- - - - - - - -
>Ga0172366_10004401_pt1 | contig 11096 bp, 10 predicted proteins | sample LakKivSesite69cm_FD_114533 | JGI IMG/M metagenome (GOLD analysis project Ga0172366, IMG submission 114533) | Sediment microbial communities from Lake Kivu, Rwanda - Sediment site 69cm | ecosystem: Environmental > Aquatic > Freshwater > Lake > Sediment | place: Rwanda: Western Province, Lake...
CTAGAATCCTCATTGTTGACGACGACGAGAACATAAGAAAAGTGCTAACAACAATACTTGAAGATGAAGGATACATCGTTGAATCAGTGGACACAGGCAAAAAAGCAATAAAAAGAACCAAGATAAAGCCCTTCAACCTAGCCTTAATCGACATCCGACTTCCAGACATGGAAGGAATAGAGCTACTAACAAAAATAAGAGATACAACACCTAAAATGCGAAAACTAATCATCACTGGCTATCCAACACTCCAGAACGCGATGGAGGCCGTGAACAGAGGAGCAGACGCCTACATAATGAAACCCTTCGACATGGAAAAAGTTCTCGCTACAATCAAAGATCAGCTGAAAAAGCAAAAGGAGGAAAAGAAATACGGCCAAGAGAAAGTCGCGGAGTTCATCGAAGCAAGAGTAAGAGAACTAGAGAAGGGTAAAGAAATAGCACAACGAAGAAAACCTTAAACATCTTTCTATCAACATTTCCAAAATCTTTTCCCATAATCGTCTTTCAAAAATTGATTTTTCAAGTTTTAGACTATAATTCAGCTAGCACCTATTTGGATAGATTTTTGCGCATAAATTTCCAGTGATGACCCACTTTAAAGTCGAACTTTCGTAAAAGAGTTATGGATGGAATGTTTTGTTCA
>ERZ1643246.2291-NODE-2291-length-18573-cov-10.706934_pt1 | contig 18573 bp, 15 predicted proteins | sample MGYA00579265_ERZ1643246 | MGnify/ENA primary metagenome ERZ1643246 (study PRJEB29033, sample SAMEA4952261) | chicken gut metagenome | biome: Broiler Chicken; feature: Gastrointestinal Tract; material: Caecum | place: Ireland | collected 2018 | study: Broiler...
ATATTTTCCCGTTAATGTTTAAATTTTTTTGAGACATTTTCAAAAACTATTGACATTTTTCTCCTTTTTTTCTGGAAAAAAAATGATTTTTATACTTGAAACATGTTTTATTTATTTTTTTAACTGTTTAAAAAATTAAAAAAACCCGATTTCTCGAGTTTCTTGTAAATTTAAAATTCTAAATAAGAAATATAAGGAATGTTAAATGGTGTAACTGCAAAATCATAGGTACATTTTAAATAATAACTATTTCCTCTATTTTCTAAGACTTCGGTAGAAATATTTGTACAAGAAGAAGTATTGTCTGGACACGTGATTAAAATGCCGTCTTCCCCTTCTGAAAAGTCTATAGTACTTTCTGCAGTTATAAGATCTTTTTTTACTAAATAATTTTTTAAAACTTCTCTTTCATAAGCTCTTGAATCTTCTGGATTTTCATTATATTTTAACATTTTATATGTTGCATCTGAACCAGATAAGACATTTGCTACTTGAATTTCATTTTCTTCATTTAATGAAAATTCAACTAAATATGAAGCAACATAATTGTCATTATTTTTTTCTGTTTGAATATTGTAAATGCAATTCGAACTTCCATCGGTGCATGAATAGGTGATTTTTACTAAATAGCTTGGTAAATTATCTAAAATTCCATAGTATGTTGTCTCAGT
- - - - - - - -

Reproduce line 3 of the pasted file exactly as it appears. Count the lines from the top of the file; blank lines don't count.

>ERZ1643246.2291-NODE-2291-length-18573-cov-10.706934_pt1 | contig 18573 bp, 15 predicted proteins | sample MGYA00579265_ERZ1643246 | MGnify/ENA primary metagenome ERZ1643246 (study PRJEB29033, sample SAMEA4952261) | chicken gut metagenome | biome: Broiler Chicken; feature: Gastrointestinal Tract; material: Caecum | place: Ireland | collected 2018 | study: Broiler...